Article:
Accept address alleviate

first_imgA number of Indian cities find their coveted place in the list of ‘most polluted cities in the world’. As per WHO’s 2019 report, 15 out of the 20 most polluted cities belong to India – Gurugram topping charts with average annual PM 2.5 at 135 g/m3, while Delhi sits at the 11th position, down from the last time. WHO advisory will tell you that fine particles, less than 2.5 micrometres in diameter, should not be exceeding 10 micrograms/m3. Such fine particles called particulate matter (PM) – microscopic solid or liquid matter suspended in the atmosphere – cause a wide array of health issues such as respiratory diseases, cardiovascular diseases, pregnancy complications and can even be fatal. Numerous reports cite that 12 lakh Indians died in 2017 due to air pollution. Now, either that is a coincidence or the air we breathe is actually bad – with us just testing our bodies, and luck, to measure the extent of impact. Rapid industrialisation and expedited urbanisation have taken a toll on the air we breathe while counteractions have hardly matched the damage inflicted. Discounting the local issues of cities, vehicular and industrial emissions make up a big chunk of air pollution. Persistent air pollution has degraded the air quality of cities and the National Capital Territory of Delhi accounts as a prime example. NCT suffers from bad air syndrome. The soaring concentration of PM is the prime cause of this syndrome which has engulfed NCT like an invisible blanket. Earlier, the grievous impact of the soaring PM 2.5 was witnessed only in winters – especially the Great Smog of Delhi – where the ensuing smog trapped pollutants produced by vehicles, fires and industrial activities due to surface inversion. However, a spike in AQI, that too in summers, is not just a coincidence but the inference of a perennial ailment – poor air quality. While summers have not experienced anything even close to the great smog of Delhi, dust or smoke caused by stubble burning in neighbouring states can greatly impact Delhi’s air quality. Also Read – Drivers of the economySo, when we have credible organisations furnishing staggering reports which are enough to consider air pollution, especially in the most polluted cities, as a public health emergency, why hasn’t it been declared so? After being caught off-guard with degenerating air quality, authorities across various departments collaborated in 2017 to carry out an exigency plan – Graded Response Action Plan – to combat the hazardous AQI. Pioneered by CPCB and implemented by EPCA, GRAP is a set of immediate directives to curb the alarming levels of air pollution. However, GRAP remained an emergency plan, not a long-term solution. After another spell of GRAP in 2018, India realised the need for a long-term action plan and on January 10, 2019, the first ever national programme to address air pollution was released by the Ministry of Environment, Forests and Climate Change (MoEFCC). The goal of National Comprehensive Action Plan (NCAP) is “to meet the prescribed annual average ambient air quality standards at all locations in the country in a stipulated time frame”. NCAP envisions collaborative, cross-sectoral, multi-scale and multilayered coordination between relevant central ministries, state governments, and local bodies but unfortunately, remains in need of stringent provisions that are legally binding on both the authorities and the polluters to actually reduce pollution. Ambitious targets are relevant only when adequate timeline and implementation are in order. Otherwise, those targets are similar to poll sops – only that we can afford poll sops for as long but not failed targets vis-à-vis air pollution. Also Read – The water pictureAwareness is the first step to remedy. While air pollution has been widely witnessed, the severity of the same has not yet been appropriately understood by masses. Given the mandate that Prime Minister Modi received in the general election, him declaring air pollution as a public health emergency will at least help to acknowledge the adversity. Remedial actions will kickstart, thereby, projecting financial as well as logistical requirements to bring down PM level as envisaged in NCAP and ensure ambient air quality by an estimated deadline, say 2030. Delhi government has taken novel steps to cater to the dismal air quality in the national capital which needs to be backed by the central government and replicated in other cities. The odd-even scheme had successful runs and needs to be brought back while the target to plant 23 lakh trees and shrubs in the current fiscal year looks promising, yet minimalistic in approach when one looks at the rising number of vehicles spewing large amounts of pollutants in the air. Both, the introduction of 1,000 electric buses in Delhi and a comprehensive electric vehicle policy – part of Delhi government’s comprehensive green budget – are lively initiatives to tackle particulate emissions. These realise the need to shift to low and zero emission solutions because even the current rate of emissions will not be curtailed by remedial actions, given how damage control mechanisms are delayed, in the first place, and restricting damage not cleaning the air. Closing down the Badarpur Thermal Plant has been a remarkable decision especially since past efforts to clean up the environment have only struggled to clear the test of affordability. Being the dominant provider of cheap energy and the biggest source of air pollution, India’s fleet of thermal plants has resisted the implementation of emission standards due to cost factor. Hence, a gradual shift to clean and renewable energy sources will ensure low thermal plant activity and cement India’s position as a sustainable developing country – one of its kind. Policy changes are a must for effective urban-planning, green and affordable public transport system, energy-efficient power generation, better management of municipal and industrial waste, etc. PM Ujjwala Yojana has been a remarkable move to provide LPG connections to BPL households in a bid to eradicate bio-mass and firewood burning but they need to be affordable to promote greater adoption. Amid the existing corrective measures, new ideas through public competitions and technological research institutes can be invited in the fray to widen NCAP’s scope. Tackling air pollution involves six SDGs viz., Good Health and Well-being, Affordable and Clean energy, Sustainable cities and Communities, Sustainable Consumption and Production, Climate Action and Partnerships for Goals. It signifies how our efforts to control pollution catapult us towards other sustainable ambitions which will contribute immensely to the sustainable bedrock we want to lay for our future generations. It is important to understand that a multi-pronged outlook, constituting energy and transport alternatives, is headway for the National Capital Territory of Delhi and other urban centres choking with poor air quality. Unless we outline a comprehensive trajectory to alleviate the persistent adversity, sporadic efforts to clean air will be mere voices in widespread pandemonium! (The author is Sub-Editor, Millennium Post)last_img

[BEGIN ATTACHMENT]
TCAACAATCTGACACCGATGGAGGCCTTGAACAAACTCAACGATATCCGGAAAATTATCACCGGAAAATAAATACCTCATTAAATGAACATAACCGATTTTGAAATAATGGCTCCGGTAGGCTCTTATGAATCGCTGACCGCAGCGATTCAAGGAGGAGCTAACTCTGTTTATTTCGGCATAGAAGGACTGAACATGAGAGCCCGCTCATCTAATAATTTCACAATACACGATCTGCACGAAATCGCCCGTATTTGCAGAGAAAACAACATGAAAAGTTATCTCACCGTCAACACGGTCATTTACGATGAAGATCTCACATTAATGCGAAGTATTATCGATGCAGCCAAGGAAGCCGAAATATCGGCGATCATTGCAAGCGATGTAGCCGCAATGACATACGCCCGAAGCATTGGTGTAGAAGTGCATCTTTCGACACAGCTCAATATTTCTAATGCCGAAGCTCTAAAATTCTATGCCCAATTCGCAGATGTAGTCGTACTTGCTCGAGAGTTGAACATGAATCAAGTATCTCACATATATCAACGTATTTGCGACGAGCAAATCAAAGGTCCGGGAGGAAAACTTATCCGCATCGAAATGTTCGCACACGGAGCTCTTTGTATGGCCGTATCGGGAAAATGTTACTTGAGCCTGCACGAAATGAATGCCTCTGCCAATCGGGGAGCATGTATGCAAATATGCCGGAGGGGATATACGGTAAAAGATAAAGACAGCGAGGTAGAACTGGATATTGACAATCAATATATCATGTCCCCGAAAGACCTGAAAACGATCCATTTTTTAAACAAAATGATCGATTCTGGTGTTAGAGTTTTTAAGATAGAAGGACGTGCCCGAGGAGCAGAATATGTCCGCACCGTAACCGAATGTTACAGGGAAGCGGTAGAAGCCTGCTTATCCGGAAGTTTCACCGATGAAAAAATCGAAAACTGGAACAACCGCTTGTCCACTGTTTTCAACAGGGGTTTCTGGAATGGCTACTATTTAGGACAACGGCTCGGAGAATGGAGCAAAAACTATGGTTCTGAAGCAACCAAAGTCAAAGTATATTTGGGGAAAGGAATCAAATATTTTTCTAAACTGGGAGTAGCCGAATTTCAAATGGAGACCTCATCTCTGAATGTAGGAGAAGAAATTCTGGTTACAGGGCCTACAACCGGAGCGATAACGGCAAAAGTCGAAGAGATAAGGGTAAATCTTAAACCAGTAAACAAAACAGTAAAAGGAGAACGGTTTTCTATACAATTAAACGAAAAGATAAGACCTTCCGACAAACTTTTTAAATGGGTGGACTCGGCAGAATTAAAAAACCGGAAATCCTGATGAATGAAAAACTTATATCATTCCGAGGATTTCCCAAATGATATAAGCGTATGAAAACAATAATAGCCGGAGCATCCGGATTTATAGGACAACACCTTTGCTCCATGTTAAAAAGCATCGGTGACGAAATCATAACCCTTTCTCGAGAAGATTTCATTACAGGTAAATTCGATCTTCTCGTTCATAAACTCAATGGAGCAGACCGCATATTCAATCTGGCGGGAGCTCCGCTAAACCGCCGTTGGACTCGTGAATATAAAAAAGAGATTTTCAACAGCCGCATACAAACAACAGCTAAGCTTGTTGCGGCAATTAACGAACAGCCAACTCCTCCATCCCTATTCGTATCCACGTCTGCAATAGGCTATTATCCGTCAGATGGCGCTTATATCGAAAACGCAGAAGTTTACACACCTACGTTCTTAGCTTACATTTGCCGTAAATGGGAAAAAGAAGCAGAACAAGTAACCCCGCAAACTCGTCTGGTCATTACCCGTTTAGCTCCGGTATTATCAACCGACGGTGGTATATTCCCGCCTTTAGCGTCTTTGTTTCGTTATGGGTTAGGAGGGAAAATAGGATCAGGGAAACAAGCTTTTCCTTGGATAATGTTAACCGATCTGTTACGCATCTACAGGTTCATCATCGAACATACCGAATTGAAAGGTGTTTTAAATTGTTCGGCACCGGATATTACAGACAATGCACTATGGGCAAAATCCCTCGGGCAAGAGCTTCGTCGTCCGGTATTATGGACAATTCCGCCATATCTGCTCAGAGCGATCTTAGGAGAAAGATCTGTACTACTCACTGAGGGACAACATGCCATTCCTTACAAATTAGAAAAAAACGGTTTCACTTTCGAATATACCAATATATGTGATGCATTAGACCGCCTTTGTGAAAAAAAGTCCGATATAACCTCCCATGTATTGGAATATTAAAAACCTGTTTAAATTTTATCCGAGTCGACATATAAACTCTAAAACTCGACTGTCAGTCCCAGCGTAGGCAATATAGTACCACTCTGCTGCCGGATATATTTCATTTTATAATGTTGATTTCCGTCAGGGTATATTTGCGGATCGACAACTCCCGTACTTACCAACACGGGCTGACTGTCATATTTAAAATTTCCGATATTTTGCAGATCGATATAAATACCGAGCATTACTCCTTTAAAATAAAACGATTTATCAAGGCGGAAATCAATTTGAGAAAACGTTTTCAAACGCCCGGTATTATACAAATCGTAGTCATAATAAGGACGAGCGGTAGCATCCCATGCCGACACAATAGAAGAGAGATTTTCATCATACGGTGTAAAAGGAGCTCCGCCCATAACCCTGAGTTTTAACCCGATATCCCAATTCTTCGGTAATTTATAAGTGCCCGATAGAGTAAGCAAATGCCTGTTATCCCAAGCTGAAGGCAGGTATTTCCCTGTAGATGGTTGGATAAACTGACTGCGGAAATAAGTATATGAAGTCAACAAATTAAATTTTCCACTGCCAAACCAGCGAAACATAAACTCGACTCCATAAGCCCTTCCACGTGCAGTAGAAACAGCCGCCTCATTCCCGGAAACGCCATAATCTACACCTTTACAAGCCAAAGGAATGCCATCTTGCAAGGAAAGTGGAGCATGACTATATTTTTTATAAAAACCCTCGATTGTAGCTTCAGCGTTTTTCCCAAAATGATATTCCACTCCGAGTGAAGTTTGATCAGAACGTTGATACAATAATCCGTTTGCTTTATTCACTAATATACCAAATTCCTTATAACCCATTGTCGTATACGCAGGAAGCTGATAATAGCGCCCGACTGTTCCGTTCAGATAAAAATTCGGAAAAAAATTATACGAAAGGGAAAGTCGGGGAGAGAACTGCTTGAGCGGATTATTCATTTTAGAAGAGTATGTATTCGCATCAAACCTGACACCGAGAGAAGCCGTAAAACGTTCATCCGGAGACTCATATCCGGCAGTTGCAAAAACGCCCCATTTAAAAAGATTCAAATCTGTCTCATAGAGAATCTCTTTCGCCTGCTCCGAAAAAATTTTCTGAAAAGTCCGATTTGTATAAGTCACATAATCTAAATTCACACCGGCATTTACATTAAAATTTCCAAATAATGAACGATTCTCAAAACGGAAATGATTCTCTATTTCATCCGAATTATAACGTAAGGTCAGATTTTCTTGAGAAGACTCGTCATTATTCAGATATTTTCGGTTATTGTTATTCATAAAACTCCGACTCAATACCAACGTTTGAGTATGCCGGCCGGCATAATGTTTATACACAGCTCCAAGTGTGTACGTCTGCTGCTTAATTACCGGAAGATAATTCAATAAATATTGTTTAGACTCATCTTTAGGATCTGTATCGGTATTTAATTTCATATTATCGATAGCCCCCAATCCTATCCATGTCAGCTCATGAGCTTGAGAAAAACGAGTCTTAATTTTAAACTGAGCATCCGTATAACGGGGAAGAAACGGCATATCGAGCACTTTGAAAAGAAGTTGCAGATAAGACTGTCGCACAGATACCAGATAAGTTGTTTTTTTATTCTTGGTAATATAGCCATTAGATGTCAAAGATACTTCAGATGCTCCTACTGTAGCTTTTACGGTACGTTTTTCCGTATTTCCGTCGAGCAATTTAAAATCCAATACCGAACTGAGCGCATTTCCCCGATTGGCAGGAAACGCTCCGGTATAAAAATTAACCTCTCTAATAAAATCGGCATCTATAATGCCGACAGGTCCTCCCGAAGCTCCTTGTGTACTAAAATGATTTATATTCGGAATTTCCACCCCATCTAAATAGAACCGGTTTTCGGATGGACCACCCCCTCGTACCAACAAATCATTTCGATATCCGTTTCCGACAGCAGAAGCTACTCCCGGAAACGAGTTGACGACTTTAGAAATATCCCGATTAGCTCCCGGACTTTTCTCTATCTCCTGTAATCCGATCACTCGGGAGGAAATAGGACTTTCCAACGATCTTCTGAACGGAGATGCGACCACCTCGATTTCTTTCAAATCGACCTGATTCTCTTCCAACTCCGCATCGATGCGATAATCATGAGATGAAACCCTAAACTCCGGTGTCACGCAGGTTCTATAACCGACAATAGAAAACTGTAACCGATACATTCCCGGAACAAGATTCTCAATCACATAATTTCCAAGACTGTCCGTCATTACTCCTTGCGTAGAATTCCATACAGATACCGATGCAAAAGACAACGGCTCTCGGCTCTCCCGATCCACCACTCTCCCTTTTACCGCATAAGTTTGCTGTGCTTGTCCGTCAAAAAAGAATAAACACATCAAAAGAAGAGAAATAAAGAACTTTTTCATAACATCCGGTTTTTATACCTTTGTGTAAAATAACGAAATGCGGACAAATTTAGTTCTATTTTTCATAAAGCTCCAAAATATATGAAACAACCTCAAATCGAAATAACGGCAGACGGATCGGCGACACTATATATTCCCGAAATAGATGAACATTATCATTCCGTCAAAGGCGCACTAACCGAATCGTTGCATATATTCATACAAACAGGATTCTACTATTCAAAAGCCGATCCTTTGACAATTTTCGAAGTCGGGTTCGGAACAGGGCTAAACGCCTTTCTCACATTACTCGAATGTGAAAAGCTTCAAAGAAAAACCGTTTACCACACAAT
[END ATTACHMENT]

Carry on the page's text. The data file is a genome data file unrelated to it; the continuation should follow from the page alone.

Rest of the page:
Leave a Reply

Your email address will not be published. Required fields are marked *